Stem cells used to reattach teeth

A new approach to anchor teeth back in the jaw using stem cells has been developed and successfully tested for the first time by scientists.
The breakthrough represents a potential major advance in the battle against gum disease.
Experts at the University of Illinois at Chicago used stem cells obtained from the periodontal ligament of molars extracted from mice, expanded them in an incubator, and then seeded them on barren rat molars.
The stem cell-treated molars were reinserted into the tooth sockets of rats.

After two and four months, the stem cells aligned and formed new fibrous attachments between the tooth and bone, firmly attaching the replanted tooth into the animal’s mouth.
Tissue sections showed that the replanted tooth was surrounded by newly formed, functional periodontal ligament fibres and new cementum, the essential ingredients of a healthy tooth attachment.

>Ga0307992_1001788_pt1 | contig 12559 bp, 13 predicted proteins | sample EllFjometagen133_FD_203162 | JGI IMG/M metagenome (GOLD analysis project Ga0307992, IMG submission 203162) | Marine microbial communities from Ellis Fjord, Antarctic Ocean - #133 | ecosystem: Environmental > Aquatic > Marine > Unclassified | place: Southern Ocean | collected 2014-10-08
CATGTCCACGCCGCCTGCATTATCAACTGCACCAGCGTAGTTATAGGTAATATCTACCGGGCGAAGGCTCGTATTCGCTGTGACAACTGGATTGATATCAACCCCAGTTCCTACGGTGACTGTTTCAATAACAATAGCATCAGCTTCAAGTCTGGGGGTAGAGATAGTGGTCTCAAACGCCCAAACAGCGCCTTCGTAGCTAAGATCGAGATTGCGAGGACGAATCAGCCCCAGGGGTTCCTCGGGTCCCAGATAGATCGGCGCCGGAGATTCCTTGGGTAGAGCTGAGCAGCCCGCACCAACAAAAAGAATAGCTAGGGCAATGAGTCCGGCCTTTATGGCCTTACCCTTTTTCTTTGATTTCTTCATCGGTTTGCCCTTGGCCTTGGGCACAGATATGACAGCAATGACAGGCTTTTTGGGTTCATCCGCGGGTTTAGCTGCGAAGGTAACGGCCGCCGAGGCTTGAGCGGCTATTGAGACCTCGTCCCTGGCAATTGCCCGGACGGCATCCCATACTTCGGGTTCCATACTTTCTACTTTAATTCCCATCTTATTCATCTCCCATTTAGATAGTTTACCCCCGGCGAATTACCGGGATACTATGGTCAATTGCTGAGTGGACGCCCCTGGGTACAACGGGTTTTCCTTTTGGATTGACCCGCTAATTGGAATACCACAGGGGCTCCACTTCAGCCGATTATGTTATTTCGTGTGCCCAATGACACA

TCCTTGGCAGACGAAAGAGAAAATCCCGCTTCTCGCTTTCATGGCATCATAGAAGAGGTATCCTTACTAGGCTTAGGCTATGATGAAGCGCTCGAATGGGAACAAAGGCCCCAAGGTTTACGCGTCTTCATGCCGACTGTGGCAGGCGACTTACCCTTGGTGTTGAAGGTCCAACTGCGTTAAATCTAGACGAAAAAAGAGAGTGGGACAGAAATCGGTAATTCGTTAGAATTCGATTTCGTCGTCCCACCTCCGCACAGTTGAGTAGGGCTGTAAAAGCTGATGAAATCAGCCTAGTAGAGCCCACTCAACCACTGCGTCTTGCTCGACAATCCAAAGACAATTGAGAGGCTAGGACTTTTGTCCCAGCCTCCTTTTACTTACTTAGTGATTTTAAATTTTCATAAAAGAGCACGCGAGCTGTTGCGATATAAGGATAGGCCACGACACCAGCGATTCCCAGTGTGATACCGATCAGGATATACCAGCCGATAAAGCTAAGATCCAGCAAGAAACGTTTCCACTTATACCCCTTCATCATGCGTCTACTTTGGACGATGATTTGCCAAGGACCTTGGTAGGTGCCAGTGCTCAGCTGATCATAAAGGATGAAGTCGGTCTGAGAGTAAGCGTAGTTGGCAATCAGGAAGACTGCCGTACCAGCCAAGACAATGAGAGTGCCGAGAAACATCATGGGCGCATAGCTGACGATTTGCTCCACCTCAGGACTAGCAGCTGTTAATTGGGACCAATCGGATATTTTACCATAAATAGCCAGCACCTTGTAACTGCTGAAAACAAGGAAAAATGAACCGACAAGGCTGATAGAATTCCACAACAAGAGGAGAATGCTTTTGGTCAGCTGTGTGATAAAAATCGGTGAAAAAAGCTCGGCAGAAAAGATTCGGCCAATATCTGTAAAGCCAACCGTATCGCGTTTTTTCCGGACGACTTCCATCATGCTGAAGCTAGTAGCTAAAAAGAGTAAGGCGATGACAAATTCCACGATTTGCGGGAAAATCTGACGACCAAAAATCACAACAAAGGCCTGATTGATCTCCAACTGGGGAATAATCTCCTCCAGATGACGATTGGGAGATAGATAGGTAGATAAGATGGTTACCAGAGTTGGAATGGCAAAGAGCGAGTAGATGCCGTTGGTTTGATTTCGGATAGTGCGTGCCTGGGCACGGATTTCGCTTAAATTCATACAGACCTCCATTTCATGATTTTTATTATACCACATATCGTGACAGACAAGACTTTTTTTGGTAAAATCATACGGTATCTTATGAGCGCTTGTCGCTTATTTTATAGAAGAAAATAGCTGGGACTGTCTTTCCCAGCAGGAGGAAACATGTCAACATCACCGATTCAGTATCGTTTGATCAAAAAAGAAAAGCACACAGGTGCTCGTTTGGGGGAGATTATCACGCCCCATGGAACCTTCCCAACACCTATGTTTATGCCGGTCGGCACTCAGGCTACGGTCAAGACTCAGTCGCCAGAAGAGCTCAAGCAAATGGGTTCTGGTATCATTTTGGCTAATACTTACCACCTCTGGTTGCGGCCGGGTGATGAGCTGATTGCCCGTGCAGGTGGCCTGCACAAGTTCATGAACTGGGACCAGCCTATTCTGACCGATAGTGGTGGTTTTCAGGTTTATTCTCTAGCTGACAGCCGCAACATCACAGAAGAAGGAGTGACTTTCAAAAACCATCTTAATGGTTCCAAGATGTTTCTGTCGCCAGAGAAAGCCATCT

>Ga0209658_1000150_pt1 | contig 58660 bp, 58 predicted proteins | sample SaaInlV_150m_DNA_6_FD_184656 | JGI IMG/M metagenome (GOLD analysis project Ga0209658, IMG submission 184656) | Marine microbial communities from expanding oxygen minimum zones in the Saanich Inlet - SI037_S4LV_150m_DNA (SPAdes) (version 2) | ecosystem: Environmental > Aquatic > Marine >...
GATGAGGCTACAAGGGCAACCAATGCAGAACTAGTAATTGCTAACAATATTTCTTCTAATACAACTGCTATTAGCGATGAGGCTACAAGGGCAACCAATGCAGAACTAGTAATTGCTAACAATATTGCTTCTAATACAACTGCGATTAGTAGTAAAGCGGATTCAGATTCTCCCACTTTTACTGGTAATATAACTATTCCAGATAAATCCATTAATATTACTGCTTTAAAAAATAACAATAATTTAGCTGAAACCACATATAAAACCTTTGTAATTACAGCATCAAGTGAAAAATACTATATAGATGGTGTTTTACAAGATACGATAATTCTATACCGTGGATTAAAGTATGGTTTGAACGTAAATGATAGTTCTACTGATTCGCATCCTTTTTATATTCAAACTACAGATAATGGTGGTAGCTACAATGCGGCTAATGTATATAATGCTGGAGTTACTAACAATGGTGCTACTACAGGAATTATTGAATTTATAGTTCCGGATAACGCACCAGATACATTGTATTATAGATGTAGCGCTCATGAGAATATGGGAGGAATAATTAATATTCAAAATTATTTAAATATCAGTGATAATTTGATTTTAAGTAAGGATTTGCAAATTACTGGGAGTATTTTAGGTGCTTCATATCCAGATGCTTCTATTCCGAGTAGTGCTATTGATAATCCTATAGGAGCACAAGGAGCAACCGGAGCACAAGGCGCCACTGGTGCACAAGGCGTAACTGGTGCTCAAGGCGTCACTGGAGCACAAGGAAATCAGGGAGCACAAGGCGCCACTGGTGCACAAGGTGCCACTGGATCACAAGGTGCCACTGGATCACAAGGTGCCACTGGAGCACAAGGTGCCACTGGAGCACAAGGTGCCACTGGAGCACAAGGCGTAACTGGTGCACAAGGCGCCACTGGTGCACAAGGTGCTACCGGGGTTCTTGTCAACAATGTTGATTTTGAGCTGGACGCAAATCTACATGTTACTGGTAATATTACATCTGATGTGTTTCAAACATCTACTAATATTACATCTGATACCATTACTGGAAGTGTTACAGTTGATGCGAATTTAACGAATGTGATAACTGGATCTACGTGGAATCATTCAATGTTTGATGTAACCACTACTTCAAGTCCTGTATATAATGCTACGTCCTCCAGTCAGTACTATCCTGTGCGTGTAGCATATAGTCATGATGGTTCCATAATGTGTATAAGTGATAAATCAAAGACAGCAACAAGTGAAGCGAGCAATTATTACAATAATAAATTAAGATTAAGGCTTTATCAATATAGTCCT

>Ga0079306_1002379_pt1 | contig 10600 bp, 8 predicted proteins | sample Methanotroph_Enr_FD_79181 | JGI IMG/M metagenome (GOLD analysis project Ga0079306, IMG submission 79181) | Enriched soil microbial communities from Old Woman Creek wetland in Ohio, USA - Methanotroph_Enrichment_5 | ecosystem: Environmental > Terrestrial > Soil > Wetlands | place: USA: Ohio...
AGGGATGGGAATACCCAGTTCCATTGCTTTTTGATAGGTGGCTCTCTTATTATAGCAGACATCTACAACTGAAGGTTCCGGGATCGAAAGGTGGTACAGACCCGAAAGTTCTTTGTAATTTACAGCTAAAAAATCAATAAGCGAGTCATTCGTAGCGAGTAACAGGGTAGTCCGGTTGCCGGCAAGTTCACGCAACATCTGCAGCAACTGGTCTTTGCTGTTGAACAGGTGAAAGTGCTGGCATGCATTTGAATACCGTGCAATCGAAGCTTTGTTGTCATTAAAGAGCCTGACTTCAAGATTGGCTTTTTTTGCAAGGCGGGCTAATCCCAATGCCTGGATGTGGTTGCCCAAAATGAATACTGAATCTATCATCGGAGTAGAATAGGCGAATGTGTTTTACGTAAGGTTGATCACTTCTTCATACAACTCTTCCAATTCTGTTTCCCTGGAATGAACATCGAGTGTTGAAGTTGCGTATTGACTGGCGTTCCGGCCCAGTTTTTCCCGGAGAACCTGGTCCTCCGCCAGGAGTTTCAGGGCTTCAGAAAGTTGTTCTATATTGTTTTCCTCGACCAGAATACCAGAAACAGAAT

In contrast, tooth molars that were replanted without new stem/progenitor cells were either lost or loosely attached and were resorbed, the scientists found.

The study, published in an online issue of the journal Tissue Engineering, was funded through a grant by the National Institutes of Health.

The natural surface of the tooth played an essential role in the study.

To verify that the ligament was formed by the transplanted stem cells and not by the animal’s own cells, stem cells were labelled with green fluorescent protein prior to seeding them on the molars and re-inserting the teeth into the animal’s mouth.

According to Tom Diekwisch, director of the Brodie Laboratory and senior author on the paper, this is the first progenitor cell-based regeneration of a complete periodontal ligament in which a functional tooth was attached.

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